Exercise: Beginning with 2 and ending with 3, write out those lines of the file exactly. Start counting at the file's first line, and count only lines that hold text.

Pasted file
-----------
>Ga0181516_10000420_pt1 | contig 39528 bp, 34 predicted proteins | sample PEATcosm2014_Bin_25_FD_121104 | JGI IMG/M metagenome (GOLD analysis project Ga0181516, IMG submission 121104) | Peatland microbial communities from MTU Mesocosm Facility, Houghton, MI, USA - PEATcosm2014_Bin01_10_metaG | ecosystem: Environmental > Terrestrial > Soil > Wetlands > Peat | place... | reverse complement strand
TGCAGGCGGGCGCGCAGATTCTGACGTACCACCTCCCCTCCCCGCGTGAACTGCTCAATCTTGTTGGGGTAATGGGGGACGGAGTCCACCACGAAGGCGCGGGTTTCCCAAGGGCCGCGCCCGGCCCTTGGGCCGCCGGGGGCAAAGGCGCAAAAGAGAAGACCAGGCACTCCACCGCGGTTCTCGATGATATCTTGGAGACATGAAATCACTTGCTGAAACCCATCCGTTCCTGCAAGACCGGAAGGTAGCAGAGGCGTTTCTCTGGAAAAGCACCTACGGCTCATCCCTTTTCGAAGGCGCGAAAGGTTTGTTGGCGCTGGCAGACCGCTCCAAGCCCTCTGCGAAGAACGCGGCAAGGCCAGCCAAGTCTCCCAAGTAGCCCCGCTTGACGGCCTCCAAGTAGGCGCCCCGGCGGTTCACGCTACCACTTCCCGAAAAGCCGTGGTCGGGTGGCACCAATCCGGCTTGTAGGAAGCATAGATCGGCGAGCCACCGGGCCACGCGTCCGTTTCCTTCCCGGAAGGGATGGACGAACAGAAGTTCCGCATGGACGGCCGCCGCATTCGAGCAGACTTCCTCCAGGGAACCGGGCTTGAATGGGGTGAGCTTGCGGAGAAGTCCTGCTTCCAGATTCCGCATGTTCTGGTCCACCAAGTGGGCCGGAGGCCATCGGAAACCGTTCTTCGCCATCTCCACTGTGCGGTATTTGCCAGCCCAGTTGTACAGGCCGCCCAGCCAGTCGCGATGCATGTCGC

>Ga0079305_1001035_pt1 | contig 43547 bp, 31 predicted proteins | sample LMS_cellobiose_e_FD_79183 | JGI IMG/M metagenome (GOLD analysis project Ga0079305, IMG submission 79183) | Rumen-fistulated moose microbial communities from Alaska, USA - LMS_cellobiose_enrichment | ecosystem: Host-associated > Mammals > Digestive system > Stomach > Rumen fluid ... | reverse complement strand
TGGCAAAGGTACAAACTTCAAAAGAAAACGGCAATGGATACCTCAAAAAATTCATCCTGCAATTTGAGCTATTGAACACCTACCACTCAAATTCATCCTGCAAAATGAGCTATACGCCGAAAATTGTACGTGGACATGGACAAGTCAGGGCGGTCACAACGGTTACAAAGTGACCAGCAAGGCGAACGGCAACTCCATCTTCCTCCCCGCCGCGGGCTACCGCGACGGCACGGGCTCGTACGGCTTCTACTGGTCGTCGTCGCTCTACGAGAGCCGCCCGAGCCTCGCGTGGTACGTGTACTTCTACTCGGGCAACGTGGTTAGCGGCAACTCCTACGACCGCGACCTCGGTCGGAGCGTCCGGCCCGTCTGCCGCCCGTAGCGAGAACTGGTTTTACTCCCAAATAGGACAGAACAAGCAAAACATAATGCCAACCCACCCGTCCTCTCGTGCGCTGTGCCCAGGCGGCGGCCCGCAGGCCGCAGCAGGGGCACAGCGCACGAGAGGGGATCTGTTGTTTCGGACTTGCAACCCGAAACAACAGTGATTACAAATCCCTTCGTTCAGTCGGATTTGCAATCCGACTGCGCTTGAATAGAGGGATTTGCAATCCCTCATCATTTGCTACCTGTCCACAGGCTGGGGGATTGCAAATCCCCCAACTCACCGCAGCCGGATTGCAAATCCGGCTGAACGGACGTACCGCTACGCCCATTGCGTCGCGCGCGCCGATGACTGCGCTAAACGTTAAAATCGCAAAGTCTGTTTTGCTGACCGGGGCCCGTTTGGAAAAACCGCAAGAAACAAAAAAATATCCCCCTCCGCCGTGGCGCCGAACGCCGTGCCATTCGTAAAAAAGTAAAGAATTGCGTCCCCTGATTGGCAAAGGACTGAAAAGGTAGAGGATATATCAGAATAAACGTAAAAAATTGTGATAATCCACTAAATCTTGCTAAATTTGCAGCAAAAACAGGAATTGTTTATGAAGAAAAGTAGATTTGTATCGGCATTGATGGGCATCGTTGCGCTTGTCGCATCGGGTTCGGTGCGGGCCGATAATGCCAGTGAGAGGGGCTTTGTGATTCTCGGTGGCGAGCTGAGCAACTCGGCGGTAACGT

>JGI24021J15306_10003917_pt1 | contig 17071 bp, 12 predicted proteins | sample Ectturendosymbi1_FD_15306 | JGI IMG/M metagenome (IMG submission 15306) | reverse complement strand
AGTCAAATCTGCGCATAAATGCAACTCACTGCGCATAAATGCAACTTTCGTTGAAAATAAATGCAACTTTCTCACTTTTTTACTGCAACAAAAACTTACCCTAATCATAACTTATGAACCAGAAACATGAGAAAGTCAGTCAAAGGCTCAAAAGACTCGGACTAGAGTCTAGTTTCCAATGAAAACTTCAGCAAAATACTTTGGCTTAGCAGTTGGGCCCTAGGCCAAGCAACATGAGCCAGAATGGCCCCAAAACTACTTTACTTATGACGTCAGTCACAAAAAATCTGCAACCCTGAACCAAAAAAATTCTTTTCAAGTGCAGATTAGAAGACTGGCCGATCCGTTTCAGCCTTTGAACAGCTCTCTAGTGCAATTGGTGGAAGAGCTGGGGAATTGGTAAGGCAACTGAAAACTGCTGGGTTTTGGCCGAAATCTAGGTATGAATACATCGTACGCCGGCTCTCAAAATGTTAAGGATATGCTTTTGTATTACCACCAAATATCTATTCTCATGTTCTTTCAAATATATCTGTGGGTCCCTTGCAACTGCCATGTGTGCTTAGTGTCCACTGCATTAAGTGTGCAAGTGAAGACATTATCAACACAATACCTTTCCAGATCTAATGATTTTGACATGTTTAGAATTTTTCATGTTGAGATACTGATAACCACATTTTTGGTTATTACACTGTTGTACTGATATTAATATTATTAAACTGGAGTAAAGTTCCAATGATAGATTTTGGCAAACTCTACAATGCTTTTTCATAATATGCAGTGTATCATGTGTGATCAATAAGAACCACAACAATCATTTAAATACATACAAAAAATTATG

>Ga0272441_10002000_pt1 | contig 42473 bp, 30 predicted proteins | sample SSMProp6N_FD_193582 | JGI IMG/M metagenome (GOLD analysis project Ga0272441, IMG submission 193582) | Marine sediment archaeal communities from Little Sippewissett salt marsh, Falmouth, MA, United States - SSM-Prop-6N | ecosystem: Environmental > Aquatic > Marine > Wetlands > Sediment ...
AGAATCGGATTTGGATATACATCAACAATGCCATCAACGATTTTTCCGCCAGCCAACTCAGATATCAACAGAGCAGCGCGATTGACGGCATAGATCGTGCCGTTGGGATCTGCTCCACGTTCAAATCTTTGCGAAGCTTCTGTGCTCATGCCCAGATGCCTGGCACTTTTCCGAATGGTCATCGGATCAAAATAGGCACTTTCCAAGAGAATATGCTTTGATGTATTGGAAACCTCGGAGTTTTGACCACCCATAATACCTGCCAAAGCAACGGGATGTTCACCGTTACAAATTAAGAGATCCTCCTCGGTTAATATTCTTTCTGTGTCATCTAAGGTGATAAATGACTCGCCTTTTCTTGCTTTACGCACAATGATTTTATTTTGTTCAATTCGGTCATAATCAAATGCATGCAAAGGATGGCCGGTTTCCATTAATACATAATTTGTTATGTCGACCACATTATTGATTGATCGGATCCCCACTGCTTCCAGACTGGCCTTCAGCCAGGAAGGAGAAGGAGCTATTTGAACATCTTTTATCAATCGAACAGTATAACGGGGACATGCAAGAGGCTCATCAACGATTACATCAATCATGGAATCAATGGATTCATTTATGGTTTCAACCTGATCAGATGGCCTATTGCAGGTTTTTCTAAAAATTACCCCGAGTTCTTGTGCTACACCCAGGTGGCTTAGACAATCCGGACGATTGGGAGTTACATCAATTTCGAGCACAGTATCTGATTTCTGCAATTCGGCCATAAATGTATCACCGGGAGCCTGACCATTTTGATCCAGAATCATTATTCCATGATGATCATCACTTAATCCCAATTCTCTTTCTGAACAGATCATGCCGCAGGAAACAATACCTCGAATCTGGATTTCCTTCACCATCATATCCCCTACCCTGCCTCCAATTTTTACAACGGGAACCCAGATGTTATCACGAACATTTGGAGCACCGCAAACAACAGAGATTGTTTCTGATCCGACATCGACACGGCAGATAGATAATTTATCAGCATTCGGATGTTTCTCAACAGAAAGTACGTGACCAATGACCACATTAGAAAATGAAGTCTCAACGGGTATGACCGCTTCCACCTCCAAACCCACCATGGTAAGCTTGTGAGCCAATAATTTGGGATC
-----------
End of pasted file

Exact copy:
TGCAGGCGGGCGCGCAGATTCTGACGTACCACCTCCCCTCCCCGCGTGAACTGCTCAATCTTGTTGGGGTAATGGGGGACGGAGTCCACCACGAAGGCGCGGGTTTCCCAAGGGCCGCGCCCGGCCCTTGGGCCGCCGGGGGCAAAGGCGCAAAAGAGAAGACCAGGCACTCCACCGCGGTTCTCGATGATATCTTGGAGACATGAAATCACTTGCTGAAACCCATCCGTTCCTGCAAGACCGGAAGGTAGCAGAGGCGTTTCTCTGGAAAAGCACCTACGGCTCATCCCTTTTCGAAGGCGCGAAAGGTTTGTTGGCGCTGGCAGACCGCTCCAAGCCCTCTGCGAAGAACGCGGCAAGGCCAGCCAAGTCTCCCAAGTAGCCCCGCTTGACGGCCTCCAAGTAGGCGCCCCGGCGGTTCACGCTACCACTTCCCGAAAAGCCGTGGTCGGGTGGCACCAATCCGGCTTGTAGGAAGCATAGATCGGCGAGCCACCGGGCCACGCGTCCGTTTCCTTCCCGGAAGGGATGGACGAACAGAAGTTCCGCATGGACGGCCGCCGCATTCGAGCAGACTTCCTCCAGGGAACCGGGCTTGAATGGGGTGAGCTTGCGGAGAAGTCCTGCTTCCAGATTCCGCATGTTCTGGTCCACCAAGTGGGCCGGAGGCCATCGGAAACCGTTCTTCGCCATCTCCACTGTGCGGTATTTGCCAGCCCAGTTGTACAGGCCGCCCAGCCAGTCGCGATGCATGTCGC

>Ga0079305_1001035_pt1 | contig 43547 bp, 31 predicted proteins | sample LMS_cellobiose_e_FD_79183 | JGI IMG/M metagenome (GOLD analysis project Ga0079305, IMG submission 79183) | Rumen-fistulated moose microbial communities from Alaska, USA - LMS_cellobiose_enrichment | ecosystem: Host-associated > Mammals > Digestive system > Stomach > Rumen fluid ... | reverse complement strand